Young Children Are Being Diagnosed With Breast Cancer

Here’s some news that really shocked me. Hannah Powell-Auslam - a 10-year-old girl from California - was diagnosed with breast cancer! Even more shocking: she’s not the only one! According to CNN, a 12-year-old girl in Little Rock, Arkansas, and a 7-year-old boy in Hungary were also recently diagnosed. What’s going on here?

Experts say that only 7% of breast cancer cases occur in patients under age 40. That’s less than one in a million for a 10-year-old. However, younger and younger people are getting a disease that usually strikes women around menopause – and nobody knows why. Dr. Marisa Weiss is the founder of the website BreastCancer.org. She says the breast is the only organ that forms after you’re born, and when organs are being formed, they’re the most vulnerable to problems and environmental changes. She believes that everyday pollutants and chemicals are to blame: Like certain chemicals in plastic water bottles and resin-lined tin cans. Dr. Weiss points out that another risk factor for breast cancer is obesity. The extra fat cells increase estrogen production, which can lead to abnormal cell growth. Obese girls are also more likely to go through puberty earlier, and the longer women spend between puberty and menopause, the greater their risk for breast cancer. So, should you worry about your child? Again, the number of tweens diagnosed with breast cancer is very small, but until scientists can get to the bottom of the problem, try these tips:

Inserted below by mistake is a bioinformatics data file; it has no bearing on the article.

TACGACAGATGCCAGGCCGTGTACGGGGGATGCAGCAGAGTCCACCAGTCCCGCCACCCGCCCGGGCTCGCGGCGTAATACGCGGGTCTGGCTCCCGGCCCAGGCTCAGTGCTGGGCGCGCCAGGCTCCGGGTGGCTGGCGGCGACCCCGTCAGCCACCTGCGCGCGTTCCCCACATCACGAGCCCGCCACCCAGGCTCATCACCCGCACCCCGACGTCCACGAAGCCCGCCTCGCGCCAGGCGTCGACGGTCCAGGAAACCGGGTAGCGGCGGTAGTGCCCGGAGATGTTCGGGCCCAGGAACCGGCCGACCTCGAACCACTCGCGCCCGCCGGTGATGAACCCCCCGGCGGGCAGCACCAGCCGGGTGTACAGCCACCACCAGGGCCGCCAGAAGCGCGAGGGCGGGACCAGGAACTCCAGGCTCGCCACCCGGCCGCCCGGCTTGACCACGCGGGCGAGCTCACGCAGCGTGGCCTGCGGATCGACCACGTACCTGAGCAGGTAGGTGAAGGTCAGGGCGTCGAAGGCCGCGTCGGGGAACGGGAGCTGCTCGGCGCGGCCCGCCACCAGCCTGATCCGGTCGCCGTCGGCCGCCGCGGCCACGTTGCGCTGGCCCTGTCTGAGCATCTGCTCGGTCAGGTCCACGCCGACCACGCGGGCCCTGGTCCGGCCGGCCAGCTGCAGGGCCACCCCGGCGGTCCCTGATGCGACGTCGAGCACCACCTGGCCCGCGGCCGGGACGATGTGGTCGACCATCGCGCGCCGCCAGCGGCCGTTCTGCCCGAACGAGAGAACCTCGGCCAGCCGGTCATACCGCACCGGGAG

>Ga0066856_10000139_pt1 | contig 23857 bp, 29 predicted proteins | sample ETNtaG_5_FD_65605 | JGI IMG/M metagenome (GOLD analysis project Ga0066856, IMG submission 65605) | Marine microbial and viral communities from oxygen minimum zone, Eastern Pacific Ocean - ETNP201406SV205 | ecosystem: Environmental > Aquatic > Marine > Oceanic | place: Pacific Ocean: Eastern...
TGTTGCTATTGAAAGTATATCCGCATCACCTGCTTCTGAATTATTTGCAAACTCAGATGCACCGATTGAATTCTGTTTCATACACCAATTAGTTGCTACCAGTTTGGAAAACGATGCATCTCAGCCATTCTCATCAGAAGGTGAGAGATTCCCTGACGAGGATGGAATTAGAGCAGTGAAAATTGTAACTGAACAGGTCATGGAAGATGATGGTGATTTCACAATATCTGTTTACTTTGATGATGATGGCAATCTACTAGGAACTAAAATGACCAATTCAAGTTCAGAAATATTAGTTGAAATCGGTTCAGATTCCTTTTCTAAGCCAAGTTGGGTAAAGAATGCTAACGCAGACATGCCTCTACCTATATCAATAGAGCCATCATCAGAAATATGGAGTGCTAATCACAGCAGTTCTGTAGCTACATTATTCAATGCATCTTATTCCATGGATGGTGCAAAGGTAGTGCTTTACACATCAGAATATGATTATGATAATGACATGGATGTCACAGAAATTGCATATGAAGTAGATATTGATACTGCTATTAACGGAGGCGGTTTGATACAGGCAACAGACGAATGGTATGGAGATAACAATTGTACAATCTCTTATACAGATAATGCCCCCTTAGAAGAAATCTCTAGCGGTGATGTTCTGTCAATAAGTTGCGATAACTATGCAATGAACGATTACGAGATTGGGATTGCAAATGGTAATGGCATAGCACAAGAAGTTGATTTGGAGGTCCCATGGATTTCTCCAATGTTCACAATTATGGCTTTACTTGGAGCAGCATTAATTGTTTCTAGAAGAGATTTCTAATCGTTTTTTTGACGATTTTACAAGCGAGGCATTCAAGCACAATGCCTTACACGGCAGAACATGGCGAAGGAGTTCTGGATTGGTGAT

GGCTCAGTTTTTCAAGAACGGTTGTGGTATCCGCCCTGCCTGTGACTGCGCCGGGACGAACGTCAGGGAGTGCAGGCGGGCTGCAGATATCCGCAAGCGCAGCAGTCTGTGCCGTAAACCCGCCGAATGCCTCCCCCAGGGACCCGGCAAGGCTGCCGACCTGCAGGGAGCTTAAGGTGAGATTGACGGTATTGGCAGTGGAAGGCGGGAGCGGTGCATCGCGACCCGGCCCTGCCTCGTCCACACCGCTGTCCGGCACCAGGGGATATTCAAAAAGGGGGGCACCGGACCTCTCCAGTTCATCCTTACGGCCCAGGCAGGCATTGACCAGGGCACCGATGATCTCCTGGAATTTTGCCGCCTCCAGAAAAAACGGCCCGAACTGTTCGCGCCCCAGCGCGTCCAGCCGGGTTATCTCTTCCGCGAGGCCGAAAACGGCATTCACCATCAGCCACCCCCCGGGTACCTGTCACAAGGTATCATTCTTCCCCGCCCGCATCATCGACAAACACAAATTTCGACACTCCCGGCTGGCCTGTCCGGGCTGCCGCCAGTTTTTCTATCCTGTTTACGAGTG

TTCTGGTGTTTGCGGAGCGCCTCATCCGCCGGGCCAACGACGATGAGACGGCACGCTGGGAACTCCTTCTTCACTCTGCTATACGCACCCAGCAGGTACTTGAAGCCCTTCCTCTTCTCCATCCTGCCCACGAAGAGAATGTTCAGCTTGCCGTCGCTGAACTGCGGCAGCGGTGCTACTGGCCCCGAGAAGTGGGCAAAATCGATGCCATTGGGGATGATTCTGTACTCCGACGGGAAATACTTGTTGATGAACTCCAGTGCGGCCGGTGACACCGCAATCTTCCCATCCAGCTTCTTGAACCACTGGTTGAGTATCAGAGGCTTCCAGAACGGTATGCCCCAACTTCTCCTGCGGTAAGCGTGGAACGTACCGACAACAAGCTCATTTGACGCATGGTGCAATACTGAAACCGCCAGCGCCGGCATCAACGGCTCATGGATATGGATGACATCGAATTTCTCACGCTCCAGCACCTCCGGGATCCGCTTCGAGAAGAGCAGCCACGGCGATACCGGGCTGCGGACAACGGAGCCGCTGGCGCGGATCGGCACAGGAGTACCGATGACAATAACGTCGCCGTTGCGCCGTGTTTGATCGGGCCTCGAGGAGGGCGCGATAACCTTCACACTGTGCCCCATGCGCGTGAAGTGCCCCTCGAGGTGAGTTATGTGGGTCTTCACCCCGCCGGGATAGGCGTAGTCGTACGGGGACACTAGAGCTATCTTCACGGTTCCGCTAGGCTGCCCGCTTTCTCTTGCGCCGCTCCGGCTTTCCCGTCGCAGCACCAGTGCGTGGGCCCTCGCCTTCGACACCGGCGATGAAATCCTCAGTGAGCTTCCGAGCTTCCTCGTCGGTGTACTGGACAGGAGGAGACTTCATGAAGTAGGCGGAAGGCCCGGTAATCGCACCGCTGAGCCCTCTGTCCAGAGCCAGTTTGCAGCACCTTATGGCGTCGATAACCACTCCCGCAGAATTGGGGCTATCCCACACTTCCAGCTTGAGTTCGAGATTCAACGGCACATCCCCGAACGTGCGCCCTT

• First, feed your kids more fresh produce. Avoid canned foods when possible, and get a water filter, so your kids can drink out of a glass.
  • Also, make sure your children get plenty of exercise, maintain a healthy weight, and don’t eat too many snacks or fried foods.
  • Make sure your kids tell you about any strange changes in their bodies. 10-year-old Hannah had an itchy spot on her chest that wouldn’t go away, but she put off telling her mother because she was embarrassed.

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